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Displaying posts with tag: optimizer (reset)

Fun with Bugs #11 - Top 10 Optimizer Regression Bugs in MySQL 5.6
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I've got a question from colleague last night on what bugs should users take into account if they plan to upgrade to MySQL 5.6 now. Simple answer is: it depends. If one of the new features or scalability improvements are really important, then bugs in other features or clearly identified problematic use cases may be just ignored or avoided.

But to be on a safe side users should at least check if they are (or may be) affected by a known regression bugs, when new version is slower or produce wrong results or crashes in cases that worked without problems before.

List of bugs in MySQL 5.6 that can be formally considered as regressions comparing to previous major versions would be long enough for a single post. So I'd like to concentrate on regression bugs in Optimizer here:





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MySQL Query Patterns, Optimized – Webinar questions followup
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On Friday I gave a presentation on “MySQL Query Patterns, Optimized” for Percona MySQL Webinars.  If you missed it, you can still register to view the recording and my slides.

Thanks to everyone who attended, and especially to folks who asked the great questions.  I answered as many as we had time for  during the session, but here are all the questions with my complete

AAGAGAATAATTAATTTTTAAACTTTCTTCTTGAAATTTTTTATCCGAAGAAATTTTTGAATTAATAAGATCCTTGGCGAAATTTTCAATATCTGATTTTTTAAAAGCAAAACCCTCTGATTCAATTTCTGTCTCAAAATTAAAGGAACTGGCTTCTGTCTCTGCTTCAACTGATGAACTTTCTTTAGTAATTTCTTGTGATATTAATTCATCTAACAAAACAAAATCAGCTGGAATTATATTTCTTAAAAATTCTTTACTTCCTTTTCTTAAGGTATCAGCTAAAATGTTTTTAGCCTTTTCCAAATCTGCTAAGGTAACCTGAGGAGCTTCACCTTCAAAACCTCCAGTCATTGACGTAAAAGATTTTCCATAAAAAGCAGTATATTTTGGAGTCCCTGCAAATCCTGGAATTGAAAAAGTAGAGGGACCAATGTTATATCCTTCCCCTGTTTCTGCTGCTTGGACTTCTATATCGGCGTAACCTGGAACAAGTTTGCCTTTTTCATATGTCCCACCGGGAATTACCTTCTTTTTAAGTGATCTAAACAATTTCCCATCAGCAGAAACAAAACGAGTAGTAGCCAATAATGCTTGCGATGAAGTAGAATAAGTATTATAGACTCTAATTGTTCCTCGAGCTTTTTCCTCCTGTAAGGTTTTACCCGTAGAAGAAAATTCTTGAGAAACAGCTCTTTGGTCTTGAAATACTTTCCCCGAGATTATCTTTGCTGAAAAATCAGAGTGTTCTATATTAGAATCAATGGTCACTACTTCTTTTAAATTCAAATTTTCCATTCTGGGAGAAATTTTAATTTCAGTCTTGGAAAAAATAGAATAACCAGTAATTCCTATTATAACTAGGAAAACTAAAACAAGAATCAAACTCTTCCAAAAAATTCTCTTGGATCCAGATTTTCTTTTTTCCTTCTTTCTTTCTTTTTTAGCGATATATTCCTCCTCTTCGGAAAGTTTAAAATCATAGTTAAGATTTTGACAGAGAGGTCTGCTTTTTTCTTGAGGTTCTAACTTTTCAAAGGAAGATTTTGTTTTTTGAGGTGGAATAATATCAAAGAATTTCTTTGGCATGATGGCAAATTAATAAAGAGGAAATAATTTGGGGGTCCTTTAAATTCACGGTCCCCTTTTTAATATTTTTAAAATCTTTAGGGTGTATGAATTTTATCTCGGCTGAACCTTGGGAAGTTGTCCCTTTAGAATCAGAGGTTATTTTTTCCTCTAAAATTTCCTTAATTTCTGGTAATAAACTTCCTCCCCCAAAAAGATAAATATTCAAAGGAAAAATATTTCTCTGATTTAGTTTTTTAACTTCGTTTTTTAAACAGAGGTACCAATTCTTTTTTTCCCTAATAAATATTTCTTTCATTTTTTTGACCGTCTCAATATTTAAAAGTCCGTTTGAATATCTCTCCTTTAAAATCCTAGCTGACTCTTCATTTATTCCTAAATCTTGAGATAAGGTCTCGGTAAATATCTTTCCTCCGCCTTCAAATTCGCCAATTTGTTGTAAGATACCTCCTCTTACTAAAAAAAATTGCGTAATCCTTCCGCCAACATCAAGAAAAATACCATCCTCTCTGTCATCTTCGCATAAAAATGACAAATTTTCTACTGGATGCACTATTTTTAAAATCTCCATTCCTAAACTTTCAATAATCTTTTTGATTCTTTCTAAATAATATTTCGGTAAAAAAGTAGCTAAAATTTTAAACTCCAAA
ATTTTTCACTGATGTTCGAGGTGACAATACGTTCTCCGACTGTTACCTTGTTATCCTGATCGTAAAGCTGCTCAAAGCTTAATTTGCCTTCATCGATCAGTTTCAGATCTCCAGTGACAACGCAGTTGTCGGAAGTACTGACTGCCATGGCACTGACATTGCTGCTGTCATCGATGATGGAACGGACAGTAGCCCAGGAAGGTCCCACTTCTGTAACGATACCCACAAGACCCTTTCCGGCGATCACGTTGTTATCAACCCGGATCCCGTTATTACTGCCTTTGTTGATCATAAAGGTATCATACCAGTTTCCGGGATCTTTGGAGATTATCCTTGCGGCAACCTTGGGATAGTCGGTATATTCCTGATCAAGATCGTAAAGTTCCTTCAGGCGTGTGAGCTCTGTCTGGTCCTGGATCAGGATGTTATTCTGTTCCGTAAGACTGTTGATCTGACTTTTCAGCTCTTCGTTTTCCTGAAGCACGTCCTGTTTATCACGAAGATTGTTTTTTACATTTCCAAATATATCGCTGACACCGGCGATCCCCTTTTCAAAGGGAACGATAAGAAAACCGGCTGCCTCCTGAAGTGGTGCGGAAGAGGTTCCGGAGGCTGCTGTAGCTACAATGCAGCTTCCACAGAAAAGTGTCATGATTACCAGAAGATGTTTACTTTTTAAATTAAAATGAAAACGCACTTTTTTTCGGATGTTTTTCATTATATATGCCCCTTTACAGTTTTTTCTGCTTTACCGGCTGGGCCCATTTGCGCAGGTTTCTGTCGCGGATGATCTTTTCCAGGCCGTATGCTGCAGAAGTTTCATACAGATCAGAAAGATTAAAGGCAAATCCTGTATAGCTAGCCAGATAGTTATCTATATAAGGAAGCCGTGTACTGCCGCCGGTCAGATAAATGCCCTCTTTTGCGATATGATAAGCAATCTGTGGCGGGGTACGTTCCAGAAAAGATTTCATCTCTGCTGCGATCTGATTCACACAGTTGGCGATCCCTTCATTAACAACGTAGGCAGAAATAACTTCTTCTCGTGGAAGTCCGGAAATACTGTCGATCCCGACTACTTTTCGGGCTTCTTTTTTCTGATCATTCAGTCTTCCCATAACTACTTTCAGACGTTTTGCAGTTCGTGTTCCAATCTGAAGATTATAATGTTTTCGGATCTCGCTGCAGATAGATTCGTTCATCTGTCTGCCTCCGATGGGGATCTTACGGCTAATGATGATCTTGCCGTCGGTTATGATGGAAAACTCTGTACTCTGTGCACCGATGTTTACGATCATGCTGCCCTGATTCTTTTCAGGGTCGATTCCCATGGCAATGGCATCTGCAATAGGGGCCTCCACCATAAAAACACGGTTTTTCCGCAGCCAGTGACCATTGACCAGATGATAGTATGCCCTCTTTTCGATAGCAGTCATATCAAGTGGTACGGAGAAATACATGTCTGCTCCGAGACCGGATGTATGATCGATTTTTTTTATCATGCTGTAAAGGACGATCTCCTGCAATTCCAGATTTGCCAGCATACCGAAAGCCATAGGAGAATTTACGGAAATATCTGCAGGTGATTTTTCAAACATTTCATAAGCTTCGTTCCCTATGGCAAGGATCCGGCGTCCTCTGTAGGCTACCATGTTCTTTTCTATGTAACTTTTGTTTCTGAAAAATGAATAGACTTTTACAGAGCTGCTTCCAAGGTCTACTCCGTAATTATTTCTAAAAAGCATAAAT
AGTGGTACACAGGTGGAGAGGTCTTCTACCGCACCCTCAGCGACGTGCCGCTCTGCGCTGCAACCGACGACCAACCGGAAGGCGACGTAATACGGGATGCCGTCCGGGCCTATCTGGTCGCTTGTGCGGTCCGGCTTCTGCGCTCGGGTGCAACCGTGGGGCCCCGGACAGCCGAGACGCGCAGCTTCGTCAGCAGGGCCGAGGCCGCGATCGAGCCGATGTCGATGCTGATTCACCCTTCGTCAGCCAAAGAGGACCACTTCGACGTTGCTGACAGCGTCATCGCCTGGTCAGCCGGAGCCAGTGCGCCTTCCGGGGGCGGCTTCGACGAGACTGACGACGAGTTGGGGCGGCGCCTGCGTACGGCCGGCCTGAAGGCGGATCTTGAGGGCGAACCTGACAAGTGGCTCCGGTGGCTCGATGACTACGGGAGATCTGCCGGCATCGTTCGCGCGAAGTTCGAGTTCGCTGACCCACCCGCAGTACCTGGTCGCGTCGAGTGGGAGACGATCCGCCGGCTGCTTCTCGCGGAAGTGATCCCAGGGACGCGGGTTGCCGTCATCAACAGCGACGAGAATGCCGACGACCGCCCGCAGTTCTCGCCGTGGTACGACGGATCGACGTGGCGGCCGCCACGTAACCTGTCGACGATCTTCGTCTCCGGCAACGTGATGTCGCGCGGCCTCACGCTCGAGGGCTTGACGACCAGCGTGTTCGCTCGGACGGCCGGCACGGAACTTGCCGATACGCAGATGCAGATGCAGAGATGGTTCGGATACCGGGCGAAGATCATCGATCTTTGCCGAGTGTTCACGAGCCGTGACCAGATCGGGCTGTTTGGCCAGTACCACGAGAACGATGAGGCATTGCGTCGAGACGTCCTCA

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Optimizing MIN and MAX MySQL Functions
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MySQL can optimize aggregate functions like MIN and MAX as long as the columns specified are indexed. This means that, in the case of MIN and MAX, the optimizer should be able to identify the highest and lowest values of an indexed column from the B-Tree index. Say I have a table like below:

CREATE TABLE `history` (
   `h_id` bigint(20) unsigned NOT NULL AUTO_INCREMENT,
   `u_id` int(10) unsigned NOT NULL,
   `cn_id` int(10) unsigned NOT NULL,
   `f_id` int(10) unsigned NOT NULL
   PRIMARY KEY (`h_id`)
 ) ENGINE=InnoDB

If I want to get the MAX value for cn_id, I’d to a query like this which will be a full table scan:

mysql (test) > EXPLAIN SELECT MAX(cn_id) FROM history \G
 *************************** 1. row ***************************
            id: 1
   select_type: SIMPLE
         table: history
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Shard-Query 2.0 Beta 1 released
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It is finally here.  After three years of development, the new version of Shard-Query is finally available for broad testing.

This new version of Shard-Query is vastly improved over previous versions in many ways.  This is in large part due to the fact that the previous version of Shard-Query (version 1.1) entered into production at a large company.  Their feedback during implementation was invaluable in building the new Shard-Query features.   The great thing is that this means that many of the new 2.0 features have already been tested in at least one production environment.

This post is intended to highlight the new features in Shard-Query 2.0.  I will be making posts about individual features as well as posting benchmark results.

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Webinar: SQL Query Patterns, Optimized
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Next Friday, May 31 at 10 a.m. Pacific, I’ll present Percona’s next webinar, “SQL Query Patterns, Optimized.”

Based on my experiences solving tough SQL problems for Percona training and consulting, I’ll classify several common types of queries with which developers struggle. I’ll test several SQL solutions for each type of query objective, and show how you can use MySQL 5.6 built-in methods to analyze them for optimal query

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The saddest bug of them all (SQL is dead?)
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From time to time I will observe servers wasting lots of CPU when doing batch row operations. In perf top it will look like this: